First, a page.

Crowdsourcing NOW on my summer reading list. I tend to do this all the time as I go on to twitter and find resources for my own learning. But crowdsourcing in the business model refers to replacing a function that is usually paid for by tapping into collective knowledge. Now this IS something I can dig into. Looking specifically at our situation in L.A. it's interesting to find a tech solution to our budget woes.

This is my response to this novel experiment:

Hey congrats on "crowdsourcing"! Now that you have the crowds attention (me) let's see if we can get some work done. Let's start by defining who "we" are. "Our class at USC" what class? and are you speaking for the class or is it YOU and a few interested folk? I DO see how the your site works and it's a great concept. How do we bridge the concept to making it a practice? If the intended audience is LAUSD teachers to gather resources and LAUSD families in comsuming these resources then what is the plan? I'm comitted to a sustained effort and partnership between classroom teacher, the families we service, and interested community like yourself. I invite you to continue the conversation.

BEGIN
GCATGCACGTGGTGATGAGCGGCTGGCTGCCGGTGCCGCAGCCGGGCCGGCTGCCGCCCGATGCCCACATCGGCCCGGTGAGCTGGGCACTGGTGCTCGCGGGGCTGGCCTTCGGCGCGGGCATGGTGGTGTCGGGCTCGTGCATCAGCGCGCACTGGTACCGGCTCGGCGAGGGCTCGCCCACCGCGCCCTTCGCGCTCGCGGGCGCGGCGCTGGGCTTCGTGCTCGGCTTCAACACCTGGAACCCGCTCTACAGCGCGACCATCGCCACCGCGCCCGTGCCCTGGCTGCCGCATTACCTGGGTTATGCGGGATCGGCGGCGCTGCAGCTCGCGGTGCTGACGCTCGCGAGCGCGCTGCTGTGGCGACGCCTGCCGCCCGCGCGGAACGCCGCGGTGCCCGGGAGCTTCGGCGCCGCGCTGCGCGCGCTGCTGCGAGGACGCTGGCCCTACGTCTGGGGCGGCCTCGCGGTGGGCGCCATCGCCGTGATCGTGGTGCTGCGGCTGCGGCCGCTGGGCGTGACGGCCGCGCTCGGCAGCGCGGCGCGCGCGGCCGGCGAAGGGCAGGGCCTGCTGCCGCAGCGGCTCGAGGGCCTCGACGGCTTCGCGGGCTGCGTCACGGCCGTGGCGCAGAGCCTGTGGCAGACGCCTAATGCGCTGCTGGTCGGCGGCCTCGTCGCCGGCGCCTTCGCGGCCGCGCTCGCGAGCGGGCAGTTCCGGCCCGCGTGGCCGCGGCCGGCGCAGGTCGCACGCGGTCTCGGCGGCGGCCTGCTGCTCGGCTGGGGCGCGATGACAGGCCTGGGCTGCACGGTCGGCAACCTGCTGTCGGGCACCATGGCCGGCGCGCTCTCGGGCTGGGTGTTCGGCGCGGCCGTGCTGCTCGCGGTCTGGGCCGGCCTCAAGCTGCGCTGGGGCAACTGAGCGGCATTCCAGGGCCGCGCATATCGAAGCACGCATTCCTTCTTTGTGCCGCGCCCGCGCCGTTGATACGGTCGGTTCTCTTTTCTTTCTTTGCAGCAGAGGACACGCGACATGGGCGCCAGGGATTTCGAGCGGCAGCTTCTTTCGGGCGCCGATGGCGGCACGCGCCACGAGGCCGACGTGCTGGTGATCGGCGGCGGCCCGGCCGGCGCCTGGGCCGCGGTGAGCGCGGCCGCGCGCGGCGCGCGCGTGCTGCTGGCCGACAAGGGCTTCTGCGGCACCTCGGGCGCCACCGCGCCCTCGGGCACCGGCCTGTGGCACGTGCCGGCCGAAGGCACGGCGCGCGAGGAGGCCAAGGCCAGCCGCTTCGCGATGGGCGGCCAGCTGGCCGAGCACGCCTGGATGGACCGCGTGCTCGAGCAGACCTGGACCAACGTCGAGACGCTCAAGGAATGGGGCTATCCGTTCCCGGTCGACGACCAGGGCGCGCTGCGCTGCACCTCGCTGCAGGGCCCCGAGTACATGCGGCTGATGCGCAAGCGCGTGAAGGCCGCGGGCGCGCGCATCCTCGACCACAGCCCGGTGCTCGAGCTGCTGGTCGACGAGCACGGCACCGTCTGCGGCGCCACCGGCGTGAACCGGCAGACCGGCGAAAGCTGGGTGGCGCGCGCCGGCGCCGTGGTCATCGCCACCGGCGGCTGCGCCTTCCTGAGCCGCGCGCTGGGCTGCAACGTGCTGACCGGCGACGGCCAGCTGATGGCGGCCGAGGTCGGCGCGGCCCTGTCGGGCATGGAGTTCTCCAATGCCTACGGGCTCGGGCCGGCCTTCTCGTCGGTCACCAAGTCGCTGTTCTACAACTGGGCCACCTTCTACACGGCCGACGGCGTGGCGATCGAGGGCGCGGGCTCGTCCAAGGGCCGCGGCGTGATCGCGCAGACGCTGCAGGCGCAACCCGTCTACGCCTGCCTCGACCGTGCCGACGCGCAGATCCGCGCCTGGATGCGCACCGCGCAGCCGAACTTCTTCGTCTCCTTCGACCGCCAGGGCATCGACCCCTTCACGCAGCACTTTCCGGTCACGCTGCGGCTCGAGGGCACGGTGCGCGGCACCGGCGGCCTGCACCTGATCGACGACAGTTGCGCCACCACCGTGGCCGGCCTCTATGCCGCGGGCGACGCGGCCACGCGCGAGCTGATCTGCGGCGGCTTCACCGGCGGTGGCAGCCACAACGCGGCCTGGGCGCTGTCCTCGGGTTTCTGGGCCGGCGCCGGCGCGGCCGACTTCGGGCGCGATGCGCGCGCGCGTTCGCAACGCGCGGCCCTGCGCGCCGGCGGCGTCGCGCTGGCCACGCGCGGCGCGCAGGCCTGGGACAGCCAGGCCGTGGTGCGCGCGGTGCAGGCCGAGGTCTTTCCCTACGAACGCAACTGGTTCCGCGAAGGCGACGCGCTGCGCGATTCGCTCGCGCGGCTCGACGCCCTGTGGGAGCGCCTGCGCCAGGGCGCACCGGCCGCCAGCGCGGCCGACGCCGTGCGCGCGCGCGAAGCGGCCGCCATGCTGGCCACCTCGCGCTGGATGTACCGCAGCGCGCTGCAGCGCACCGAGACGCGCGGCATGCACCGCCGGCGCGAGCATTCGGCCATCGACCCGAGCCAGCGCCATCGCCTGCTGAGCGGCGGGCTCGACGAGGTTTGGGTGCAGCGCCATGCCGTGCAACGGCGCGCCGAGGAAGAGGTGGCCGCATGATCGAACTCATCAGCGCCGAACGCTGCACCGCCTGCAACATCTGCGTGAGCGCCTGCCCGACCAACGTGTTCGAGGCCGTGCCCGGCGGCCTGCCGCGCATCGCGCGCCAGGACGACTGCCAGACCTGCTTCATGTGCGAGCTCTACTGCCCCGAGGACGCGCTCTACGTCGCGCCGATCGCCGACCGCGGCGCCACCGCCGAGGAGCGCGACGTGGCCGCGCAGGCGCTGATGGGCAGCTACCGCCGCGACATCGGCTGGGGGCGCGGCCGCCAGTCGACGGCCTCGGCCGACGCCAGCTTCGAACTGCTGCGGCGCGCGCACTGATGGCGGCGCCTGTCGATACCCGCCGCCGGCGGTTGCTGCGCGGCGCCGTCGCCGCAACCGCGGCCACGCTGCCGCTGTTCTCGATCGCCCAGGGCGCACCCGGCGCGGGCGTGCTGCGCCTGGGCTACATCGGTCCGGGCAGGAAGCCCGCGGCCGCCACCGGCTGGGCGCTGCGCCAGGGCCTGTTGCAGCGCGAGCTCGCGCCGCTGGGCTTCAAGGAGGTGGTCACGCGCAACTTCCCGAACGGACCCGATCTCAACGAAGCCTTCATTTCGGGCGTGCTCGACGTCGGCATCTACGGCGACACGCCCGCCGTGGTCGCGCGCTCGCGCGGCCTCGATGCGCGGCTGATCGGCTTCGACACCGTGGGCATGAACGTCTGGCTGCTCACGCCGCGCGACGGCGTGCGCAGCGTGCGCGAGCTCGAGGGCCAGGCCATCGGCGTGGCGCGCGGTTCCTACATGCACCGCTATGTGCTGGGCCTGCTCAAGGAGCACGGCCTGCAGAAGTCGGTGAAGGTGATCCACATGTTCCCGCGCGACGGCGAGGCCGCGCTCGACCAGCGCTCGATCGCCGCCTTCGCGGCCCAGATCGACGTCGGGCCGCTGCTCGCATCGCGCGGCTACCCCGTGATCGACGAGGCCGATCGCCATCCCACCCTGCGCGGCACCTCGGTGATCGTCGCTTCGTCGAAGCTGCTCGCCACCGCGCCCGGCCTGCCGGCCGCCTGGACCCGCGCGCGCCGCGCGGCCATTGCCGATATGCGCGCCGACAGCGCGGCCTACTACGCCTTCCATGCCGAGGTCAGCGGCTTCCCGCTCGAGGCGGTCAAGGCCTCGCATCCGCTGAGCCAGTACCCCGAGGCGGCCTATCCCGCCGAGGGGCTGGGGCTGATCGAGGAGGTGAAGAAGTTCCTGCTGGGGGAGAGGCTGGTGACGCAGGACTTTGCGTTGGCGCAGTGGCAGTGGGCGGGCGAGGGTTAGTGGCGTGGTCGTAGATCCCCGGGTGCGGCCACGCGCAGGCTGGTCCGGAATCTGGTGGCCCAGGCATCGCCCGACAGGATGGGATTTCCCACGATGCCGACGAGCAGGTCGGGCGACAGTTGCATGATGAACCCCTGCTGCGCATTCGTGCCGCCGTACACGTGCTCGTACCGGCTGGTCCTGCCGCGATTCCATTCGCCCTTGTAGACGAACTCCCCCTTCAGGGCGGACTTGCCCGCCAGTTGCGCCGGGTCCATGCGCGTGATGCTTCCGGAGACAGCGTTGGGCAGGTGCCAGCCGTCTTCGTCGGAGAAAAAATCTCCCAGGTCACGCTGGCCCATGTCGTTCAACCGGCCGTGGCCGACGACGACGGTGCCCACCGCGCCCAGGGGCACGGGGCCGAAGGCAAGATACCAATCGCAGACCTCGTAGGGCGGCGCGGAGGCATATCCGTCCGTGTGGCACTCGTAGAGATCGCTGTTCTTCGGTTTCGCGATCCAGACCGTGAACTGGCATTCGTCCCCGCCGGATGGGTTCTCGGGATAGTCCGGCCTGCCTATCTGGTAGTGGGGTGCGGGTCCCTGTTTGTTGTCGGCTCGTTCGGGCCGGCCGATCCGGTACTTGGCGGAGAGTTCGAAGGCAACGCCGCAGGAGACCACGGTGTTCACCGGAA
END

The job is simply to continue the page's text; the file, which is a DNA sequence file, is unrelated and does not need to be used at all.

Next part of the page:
Why Technology Post by Bud Hunt

This is my response to

The Bud the Teacher Podcast: Why Technology

Why technology? Well, because. As I articulate my thoughts I think that technology is not about the tool. Rather, it’s our way of processing what we learn. Perhaps I find that technology allows for learning in different ways and archives this learning in a more permanent way. It’s not only about digitizing the content but about producing content where the line between being a teacher and a student is blurred.

NECC is about Convesations Post by Jeff Utecth

This is my response to

NECC is about conversations